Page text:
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Billionaire Sir Richard Branson’s Three-Year Fight Against ‘Fake Sites And Fraudsters’ Online

Billionaire Sir Richard Branson’s Three-Year Fight Against ‘Fake Sites And Fraudsters’ Online

Sir Richard Branson has a cybercrime problem. It costs victims millions of dollars and ruins the lives of ordinary people. But he’s not the perpetrator.

With an estimated net worth of $4.4 billion and a classic entrepreneurial backstory, Branson’s familiar smile, goatee and shock of blond hair is—alongside pop star Ed Sheeran—a popular celebrity face used in dubious “get rich quick” scams, according to the U.K.’s National Cyber Security Center.

Last week, Branson threw his support behind the NCSC in the battle against financial scams that have been using his image to endorse “bogus” investment opportunities. The NCSC said that it had taken down more than 300,000 malicious URLs linking to fake celebrity-endorsed investment schemes that use “mocked-up online news articles featuring the rich and famous,” to “lure people into making bogus investments.”

Branson said in a statement that his team has “dealt” with “hundreds of instances of fake sites and fraudsters impersonating me or my team online,” and confirmed that he is working in partnership with the NCSC to get the misleading articles taken down. “Sadly, the scams are not going to disappear overnight, and I would urge everyone to be vigilant and always check for official website addresses and verified social media accounts,” Branson said.


Branson’s Battle


Stories of Branson’s personal battles with cybercriminals have in the past been described by the Virgin founder as “straight out of a John le Carré book or a James Bond film.”

One story Branson blogged about online back in October 2017 tells of how the Virgin founder was asked by the then U.K. Secretary of State for Defense Sir Michael Fallon to pay $5 million in ransom for a British diplomat who had been “kidnapped” and was “being held by terrorists.” The conman “assured” Branson that the British government “would find a way” of paying him the $5 million back.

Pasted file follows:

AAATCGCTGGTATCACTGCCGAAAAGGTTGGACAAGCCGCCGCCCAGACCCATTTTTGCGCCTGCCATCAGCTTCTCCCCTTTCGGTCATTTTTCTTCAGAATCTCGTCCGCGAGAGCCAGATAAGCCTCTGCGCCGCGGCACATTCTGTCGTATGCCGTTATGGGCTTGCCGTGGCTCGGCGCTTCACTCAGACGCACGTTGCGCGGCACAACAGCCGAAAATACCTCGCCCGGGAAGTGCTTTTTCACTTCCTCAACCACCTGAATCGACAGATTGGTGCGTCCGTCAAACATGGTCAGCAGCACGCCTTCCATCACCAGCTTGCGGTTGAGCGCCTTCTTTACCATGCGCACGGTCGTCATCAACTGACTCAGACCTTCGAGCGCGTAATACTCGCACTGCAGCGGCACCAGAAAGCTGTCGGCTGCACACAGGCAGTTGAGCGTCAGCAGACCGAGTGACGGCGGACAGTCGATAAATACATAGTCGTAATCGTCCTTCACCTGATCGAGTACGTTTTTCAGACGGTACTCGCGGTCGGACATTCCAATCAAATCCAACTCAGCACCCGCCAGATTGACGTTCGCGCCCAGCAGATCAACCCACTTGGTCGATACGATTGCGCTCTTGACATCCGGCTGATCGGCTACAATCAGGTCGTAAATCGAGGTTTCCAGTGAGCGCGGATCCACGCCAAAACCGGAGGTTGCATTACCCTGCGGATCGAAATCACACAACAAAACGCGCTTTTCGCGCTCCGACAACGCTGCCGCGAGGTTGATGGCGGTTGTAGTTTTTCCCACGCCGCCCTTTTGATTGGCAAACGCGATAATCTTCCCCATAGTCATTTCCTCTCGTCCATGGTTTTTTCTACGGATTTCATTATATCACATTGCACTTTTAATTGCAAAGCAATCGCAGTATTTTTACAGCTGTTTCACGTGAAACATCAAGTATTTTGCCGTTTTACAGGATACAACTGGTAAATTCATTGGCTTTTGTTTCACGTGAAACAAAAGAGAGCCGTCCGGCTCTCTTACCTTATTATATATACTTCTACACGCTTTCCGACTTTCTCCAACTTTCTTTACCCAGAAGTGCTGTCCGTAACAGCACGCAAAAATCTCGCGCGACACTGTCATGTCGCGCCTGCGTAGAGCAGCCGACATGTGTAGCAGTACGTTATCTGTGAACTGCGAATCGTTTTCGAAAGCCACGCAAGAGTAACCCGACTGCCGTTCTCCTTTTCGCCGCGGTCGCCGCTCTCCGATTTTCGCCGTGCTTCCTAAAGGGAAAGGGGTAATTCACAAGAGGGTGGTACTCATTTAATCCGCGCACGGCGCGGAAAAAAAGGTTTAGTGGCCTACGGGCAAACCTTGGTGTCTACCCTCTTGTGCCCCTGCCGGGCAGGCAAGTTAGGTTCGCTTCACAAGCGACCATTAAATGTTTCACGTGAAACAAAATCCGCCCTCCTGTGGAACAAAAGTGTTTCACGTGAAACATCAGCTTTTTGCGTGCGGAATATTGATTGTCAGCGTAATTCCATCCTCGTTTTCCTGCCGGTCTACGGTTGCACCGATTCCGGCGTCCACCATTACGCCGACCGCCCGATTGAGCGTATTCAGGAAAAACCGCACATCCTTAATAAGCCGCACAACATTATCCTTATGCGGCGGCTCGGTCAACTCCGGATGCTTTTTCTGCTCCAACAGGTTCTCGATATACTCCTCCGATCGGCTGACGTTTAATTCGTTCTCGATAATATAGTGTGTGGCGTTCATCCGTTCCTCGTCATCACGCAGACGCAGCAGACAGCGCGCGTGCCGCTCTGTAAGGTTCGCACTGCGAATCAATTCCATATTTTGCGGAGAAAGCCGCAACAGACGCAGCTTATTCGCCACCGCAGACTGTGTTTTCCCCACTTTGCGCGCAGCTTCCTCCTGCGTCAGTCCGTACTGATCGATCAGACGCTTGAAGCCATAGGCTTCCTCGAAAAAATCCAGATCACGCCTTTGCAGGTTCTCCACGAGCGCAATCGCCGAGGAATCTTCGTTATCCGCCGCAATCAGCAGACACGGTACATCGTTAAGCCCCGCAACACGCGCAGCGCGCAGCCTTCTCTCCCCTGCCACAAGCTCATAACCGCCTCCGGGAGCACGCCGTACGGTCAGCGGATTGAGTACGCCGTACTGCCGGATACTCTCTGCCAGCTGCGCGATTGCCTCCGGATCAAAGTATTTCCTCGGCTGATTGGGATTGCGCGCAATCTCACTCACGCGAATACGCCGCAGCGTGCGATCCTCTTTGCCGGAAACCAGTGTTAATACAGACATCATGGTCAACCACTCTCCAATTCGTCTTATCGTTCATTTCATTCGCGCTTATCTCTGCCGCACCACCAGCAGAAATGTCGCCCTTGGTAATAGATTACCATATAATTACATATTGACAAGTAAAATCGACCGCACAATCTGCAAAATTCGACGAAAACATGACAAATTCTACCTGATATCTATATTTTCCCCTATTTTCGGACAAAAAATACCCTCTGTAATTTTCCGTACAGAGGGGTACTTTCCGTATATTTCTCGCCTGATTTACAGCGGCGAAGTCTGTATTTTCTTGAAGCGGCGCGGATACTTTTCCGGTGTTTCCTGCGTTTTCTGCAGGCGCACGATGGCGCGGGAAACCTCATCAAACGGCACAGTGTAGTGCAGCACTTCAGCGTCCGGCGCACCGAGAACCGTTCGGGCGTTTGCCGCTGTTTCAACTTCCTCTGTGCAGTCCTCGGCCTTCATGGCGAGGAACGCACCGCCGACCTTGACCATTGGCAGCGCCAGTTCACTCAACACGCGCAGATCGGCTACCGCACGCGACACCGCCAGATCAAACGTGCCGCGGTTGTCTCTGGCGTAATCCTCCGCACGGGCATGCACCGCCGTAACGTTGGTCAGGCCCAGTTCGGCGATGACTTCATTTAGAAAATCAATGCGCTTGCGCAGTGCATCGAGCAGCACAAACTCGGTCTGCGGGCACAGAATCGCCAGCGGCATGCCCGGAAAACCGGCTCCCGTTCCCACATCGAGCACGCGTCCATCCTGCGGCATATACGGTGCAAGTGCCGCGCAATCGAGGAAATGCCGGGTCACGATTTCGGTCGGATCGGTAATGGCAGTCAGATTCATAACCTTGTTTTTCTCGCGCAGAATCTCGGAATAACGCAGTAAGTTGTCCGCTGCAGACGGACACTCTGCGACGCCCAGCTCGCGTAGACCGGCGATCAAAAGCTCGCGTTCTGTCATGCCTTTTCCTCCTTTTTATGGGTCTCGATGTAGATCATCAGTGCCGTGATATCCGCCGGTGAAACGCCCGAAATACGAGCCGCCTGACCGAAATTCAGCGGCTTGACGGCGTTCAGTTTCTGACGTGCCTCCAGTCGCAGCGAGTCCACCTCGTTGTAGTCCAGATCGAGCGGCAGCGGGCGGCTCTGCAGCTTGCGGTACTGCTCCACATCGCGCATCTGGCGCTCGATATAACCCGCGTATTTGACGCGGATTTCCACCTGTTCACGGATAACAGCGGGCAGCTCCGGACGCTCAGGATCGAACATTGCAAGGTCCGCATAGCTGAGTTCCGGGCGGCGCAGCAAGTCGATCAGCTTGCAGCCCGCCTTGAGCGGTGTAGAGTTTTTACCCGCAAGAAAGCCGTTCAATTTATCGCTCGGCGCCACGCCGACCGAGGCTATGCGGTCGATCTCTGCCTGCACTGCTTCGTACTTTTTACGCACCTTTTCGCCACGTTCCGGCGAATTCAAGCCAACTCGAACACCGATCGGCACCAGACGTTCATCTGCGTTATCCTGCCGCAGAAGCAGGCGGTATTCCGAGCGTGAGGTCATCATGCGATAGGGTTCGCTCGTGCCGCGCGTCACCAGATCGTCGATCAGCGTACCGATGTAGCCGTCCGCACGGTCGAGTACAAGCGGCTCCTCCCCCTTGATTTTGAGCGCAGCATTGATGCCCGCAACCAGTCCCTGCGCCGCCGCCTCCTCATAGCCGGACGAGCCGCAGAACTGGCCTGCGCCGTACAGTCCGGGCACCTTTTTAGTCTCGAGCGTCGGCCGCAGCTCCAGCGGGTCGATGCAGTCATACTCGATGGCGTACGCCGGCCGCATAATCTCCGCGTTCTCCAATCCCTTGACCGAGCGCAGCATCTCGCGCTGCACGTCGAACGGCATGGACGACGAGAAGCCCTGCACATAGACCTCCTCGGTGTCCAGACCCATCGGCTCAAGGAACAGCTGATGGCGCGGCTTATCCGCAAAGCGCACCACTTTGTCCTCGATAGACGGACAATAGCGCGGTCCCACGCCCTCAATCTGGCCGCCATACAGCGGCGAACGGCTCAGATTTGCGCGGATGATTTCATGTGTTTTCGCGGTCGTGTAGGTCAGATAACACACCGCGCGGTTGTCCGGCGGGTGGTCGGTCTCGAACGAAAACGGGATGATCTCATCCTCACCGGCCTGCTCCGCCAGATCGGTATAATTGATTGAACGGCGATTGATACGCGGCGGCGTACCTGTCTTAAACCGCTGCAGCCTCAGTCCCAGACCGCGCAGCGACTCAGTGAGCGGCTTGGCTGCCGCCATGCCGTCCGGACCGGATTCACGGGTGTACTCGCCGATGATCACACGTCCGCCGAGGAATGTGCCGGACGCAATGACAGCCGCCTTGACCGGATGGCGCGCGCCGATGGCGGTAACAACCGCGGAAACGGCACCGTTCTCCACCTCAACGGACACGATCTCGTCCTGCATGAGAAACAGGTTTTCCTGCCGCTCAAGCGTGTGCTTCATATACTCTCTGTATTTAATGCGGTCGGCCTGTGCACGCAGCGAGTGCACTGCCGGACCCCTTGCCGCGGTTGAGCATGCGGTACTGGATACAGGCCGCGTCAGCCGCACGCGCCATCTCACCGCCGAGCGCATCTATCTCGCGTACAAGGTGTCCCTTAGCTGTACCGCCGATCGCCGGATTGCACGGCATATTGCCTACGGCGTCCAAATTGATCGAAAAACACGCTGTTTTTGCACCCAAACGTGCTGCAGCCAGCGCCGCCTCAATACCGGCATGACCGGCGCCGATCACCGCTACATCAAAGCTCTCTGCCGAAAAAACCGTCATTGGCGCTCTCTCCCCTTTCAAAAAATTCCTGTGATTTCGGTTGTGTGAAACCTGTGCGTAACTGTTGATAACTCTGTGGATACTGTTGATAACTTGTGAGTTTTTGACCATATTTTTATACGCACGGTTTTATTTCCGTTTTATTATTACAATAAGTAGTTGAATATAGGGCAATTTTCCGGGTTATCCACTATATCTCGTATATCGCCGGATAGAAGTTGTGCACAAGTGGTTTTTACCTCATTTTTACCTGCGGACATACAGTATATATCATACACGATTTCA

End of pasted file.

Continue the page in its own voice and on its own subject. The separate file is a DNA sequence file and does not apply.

Branson added in a blog post on the debacle, “The Sir Michael I spoke to sounded exactly like Sir Michael, I was understandably cautious.” But the whole thing turned out to be a scam.

Branson then called Whitehall and the scam was revealed to be just that. Billionaire David Reuben also told Branson that he was also among “those targeted by the conman posing as Sir Michael Fallon,” and Branson adds, “Thankfully, David was rightly suspicious and the attempt failed.”

In another attempt, Branson writes on his Virgin blog of a cleaner who approached him and thanked him for his “get rich quick scheme.” The $300 the man had invested had increased to $450, but, Branson writes, “before they paid him the $450 back he had to send in another $1,000 dollars.”

“Posing as his uncle, I got on the phone to the conman. . . . I said we would send the $1,000 but wanted the $450 back first. They refused to refund the money.”

The War In House


A Virgin Group spokesperson told Forbes that the problem really kicked off in 2017 “following a wave of bitcoin-related scamming activity.” Since then, Branson’s team have been forced to react to the new reality of online scams.

Virgin warns that the latest scam involves using Branson’s face “to enhance credibility” and is usually accompanied by a fake story made to look like it’s from CNN or the BBC. Other methods involve the copying of Virgin websites. “Recently, we have seen criminals registering websites with ‘virgin’ in the name. They then use these websites to operate email addresses to correspond with members of the public and clone genuine Virgin group websites to lend credibility to their scamming activities,” a Virgin director from the London office said.

Some scams come from “sophisticated confidence tricksters,” the Virgin spokesperson adds, that “individual targets are chosen carefully and significant preparation is put in by the criminals, often involving phone calls—in which Richard might be impersonated—to lend authenticity.”

Branson writes online of a scam following the devastation caused by Hurricane Irma in the British Virgin Islands in 2017, where a “very successful businessperson” was duped by an “extremely accurate impression” of Branson while the entrepreneur was “trying to mobilize aid in the BVI.”

Branson wrote in October 2017, “The businessperson, incredibly graciously, gave $2 million, which promptly disappeared,” later adding, “this one really takes the biscuit! I’m very sorry for this incredibly kind man and incredibly grateful that they were willing to help us after the hurricane.

“If only their money had gone to the people of the BVI, not the con man.”

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